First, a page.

Television Review

THE QUESTION at the heart of Britain Behaving Badly (C5) was a relevant one: are the moral standards of the British people worse than 20 years ago? Over 80 per cent of the studio audience answered in the affirmative. But a more pertinent question would have been: are the moral standards of television executives worse than 20 years ago?

The lengths to which TV production staff are expected to sink in pursuit of a set-up or a prank have plumbed far greater depths than anything that was shown in this programme. However, what it confirmed was that, for television to address a subject such as this, at the very dog end of the Nineties, it must do so in the name of the lightest entertainment. The presence of a studio audience, and a simple stage set combining the colours of the Union Jack, suggested that a Dimbleby or a Paxman might be part of the proceedings. Instead, it was the implausible - and yet adept - double act of newsreader Kirsty Young and former Right Said Fred frontman Richard Fairbrass that put "morals under the microscope".

The combination of a hidden camera and the public as patsy was once the exclusive domain of Messrs Beadle and Edmonds, but now this approach has seeped into almost every aspect of television. Here, the method was used at length, with the programme's researchers doubling up as decoys to lure unsuspecting bystanders into traps that tested their honesty and morality. In Chelmsford, participants in a "girlie night out" were offered an indecent proposal by an actor playing a businessman with pounds 5,000 to spend on a girl with love for sale, for one night only. Surprisingly, there were a few takers - although the brunette who responded by throwing a drink in his face had surprised the friend who set her up. "I thought she needed the money; she needed a new car," claimed the best mate back in the studio.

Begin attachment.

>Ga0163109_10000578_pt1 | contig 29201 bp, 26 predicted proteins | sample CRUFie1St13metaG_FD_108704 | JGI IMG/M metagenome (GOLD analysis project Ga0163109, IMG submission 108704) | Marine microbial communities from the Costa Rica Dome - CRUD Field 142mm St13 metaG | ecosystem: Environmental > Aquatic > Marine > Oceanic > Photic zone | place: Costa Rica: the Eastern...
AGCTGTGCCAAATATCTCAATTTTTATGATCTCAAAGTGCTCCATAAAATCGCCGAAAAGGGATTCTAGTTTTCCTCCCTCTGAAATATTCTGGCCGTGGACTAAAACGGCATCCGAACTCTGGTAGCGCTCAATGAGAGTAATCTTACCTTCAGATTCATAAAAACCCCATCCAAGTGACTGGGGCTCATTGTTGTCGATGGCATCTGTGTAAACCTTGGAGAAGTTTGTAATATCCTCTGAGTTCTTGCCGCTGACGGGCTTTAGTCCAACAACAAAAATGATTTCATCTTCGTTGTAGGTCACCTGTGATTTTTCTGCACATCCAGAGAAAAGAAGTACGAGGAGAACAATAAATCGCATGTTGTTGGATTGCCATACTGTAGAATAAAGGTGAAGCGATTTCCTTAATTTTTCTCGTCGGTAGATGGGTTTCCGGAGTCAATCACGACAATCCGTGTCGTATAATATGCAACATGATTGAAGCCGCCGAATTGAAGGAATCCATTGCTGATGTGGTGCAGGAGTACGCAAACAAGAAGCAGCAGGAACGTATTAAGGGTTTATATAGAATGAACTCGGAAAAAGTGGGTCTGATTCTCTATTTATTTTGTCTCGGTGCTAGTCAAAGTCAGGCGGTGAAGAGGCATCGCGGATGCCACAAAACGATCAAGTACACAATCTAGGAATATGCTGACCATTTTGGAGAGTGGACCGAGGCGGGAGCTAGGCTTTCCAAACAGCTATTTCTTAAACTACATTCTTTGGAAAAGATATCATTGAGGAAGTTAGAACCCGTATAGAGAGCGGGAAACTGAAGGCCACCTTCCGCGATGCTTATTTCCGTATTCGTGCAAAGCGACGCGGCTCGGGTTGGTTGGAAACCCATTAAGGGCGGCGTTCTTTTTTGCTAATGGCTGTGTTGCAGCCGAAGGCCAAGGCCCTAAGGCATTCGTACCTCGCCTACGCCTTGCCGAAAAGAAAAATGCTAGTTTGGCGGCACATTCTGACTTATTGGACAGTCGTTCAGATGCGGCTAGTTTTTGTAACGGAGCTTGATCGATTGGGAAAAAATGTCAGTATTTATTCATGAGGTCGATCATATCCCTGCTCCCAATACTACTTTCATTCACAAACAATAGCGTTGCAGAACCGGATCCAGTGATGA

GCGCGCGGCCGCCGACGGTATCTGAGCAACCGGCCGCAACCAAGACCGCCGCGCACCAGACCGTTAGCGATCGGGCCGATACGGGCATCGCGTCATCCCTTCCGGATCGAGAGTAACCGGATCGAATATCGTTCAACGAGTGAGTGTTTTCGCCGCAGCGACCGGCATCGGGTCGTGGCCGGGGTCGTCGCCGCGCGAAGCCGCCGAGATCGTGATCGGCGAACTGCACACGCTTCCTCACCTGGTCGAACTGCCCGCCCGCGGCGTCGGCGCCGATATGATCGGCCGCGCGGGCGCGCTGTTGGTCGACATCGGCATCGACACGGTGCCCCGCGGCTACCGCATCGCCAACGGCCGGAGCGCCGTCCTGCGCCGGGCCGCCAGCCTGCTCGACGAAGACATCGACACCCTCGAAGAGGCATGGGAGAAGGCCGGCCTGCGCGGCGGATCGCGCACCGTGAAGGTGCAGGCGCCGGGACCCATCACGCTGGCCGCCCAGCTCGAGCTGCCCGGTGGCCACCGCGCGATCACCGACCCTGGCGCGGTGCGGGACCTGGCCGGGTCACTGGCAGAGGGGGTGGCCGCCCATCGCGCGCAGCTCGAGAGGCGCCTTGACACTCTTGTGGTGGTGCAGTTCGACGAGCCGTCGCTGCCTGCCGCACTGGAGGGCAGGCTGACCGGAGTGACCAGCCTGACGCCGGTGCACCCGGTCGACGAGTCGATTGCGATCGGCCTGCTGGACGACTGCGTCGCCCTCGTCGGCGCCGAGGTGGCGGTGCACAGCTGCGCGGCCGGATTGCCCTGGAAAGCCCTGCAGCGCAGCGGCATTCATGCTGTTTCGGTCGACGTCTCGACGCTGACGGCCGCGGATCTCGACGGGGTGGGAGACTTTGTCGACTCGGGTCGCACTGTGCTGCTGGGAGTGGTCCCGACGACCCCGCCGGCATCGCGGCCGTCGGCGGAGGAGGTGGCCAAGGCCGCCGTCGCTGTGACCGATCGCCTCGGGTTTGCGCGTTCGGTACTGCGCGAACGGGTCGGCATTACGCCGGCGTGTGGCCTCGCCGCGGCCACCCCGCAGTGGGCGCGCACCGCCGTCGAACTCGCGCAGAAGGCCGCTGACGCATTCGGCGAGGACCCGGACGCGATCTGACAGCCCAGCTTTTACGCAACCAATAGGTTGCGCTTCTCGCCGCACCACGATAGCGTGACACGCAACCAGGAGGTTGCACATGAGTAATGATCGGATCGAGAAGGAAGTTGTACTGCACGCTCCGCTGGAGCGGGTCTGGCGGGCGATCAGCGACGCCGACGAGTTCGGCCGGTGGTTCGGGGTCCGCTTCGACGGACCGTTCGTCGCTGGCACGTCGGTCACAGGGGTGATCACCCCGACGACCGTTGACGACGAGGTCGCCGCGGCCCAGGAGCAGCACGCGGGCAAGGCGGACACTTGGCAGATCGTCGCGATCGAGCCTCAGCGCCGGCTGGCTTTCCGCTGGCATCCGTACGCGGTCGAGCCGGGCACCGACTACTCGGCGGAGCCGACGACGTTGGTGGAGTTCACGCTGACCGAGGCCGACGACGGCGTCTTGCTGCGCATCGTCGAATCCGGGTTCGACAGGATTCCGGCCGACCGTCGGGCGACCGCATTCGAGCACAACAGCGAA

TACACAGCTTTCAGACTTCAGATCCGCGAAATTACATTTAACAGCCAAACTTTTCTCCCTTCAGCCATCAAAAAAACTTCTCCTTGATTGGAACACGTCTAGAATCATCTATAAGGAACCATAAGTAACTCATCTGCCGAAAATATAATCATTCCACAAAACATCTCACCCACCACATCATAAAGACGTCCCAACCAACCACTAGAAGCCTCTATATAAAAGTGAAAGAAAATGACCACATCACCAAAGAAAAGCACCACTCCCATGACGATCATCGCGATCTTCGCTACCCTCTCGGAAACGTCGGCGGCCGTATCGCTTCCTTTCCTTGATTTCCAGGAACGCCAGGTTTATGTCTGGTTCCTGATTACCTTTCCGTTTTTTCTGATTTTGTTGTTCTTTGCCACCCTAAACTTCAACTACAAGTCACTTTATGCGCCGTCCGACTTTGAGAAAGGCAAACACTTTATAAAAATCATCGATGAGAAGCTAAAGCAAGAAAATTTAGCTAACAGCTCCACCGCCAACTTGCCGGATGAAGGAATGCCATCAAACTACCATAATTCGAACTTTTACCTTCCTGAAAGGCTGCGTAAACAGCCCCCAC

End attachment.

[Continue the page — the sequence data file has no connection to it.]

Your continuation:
And so to the question of whether the standards of British sitcom have declined in the last 20 years. Looking at concepts such as Spaced and The Royle Family, our survey says the opposite. And then, in the middle of the pantomime season, comes the return of Gimme Gimme Gimme (BBC2). When this sitcom first appeared, it was championed for breaking with tradition, with the premise of a straight woman sharing a flat with a gay man. A similar idea had been roadtested before by Julian Clary. But Gimme Gimme Gimme was to benefit from a proper writer, Jonathan Harvey, and two good actors: Kathy Burke and James Dreyfus. Whereas sitcoms once relied on innuendo for laughs, this cuts to the chase, and has the audience rolling in the aisles with the very mention of a sexual act. In an orange wig, with quirky specs and a silly walk, Burke is cast as the kind of character who once kept Su Pollard in work. She is working class, which, apparently, is still a byword for ignorance and illiteracy in the vocabulary of sitcom. Homosexuality, meanwhile, remains synonymous with bad camp and dreams of being Oscar Wilde's muse. "Kindly piss off, you old poof," Burke yells at Dreyfus, as the pair sit at home, alone, on the eve of the millennium. By comparison, Mrs Slocombe's pussy seems infused with a genius worthy of Wilde himself.

Robert Hanks is away

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